It doesn't take local planes to do this. I routinely use the local power and ground nets technique even on 2 layer boards. I manually connect all the ground pins and all the power pins, then the bypass caps, then the crystal circuit before routing anything else. These local nets can be a star or whatever right under the microcontroller and still allow other signals to be routed around them as required. However, once again, these local nets must have exactly one connection to the main board power and ground nets. If you have a board level ground plane, then there will be one via some place to connect the local ground net to the ground plane.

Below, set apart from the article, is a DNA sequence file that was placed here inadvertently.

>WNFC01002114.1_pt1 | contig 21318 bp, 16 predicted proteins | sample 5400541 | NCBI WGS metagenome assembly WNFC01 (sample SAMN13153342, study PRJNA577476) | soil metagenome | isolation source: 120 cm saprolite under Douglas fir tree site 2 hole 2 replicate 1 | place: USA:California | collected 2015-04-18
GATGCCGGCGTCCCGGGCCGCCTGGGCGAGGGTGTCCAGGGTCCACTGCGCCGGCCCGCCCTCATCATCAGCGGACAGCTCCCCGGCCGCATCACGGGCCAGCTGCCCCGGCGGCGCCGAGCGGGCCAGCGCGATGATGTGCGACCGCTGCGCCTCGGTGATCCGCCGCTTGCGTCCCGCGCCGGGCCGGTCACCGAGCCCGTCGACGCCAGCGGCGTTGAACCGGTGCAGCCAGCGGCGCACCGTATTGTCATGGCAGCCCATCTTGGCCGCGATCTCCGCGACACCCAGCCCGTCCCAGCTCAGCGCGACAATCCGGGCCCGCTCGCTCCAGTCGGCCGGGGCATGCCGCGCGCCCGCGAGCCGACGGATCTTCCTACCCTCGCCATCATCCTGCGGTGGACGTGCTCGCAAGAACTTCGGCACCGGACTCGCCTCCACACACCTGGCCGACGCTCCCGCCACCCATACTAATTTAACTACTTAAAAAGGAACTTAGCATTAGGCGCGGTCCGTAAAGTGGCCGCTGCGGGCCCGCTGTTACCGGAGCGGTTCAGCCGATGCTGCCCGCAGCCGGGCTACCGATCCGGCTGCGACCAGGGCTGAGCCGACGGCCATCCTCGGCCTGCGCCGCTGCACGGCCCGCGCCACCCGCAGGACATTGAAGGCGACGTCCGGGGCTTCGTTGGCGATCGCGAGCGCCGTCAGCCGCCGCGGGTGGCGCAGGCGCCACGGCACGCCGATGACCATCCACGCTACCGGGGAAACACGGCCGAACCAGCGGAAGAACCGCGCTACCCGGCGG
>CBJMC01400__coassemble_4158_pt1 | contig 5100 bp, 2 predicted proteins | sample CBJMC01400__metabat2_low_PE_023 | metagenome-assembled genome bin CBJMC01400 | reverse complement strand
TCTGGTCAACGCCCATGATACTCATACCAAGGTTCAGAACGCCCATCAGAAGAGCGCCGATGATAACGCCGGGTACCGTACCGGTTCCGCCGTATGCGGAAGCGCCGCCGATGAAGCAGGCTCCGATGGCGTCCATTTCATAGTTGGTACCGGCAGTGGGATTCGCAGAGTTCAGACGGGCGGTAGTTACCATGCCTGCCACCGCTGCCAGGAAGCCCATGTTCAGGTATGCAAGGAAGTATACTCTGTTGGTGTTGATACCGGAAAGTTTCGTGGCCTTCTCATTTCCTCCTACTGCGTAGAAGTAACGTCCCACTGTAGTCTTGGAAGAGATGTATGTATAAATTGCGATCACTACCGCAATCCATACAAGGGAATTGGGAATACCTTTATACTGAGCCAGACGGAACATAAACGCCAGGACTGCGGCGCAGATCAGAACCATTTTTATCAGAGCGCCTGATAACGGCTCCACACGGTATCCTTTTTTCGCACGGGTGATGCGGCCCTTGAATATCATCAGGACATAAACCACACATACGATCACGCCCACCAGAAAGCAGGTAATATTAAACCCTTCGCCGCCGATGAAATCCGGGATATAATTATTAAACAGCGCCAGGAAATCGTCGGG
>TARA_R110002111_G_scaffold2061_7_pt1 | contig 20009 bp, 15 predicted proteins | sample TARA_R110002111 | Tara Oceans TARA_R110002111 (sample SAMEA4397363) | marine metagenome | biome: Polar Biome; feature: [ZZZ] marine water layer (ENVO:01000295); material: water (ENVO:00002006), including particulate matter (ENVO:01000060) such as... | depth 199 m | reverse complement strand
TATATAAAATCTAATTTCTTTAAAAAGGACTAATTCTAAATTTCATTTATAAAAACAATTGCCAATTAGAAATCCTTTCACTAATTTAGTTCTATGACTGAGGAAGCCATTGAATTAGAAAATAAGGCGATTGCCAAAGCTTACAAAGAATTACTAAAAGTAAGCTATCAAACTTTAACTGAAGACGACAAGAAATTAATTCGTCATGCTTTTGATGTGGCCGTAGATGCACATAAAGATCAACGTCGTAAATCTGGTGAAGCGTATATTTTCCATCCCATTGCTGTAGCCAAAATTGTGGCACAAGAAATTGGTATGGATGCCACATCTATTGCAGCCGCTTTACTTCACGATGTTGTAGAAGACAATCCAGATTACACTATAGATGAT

I usually go a little further if I can. I put 100 nF or 1 μF ceramic bypass caps as close to the power and ground pins as possible, then route the two local nets (power and ground) to a feed point and put a larger (10μF usually) cap across them and make the single connections to the board ground and power nets right at the other side of the cap. This secondary cap provides another shunt to the high frequency currents that escaped being shunted by the individual bypass caps. From the point of view of the rest of the board, the power/ground feed to the microcontroller is nicely behaved without lots of nasty high frequencies.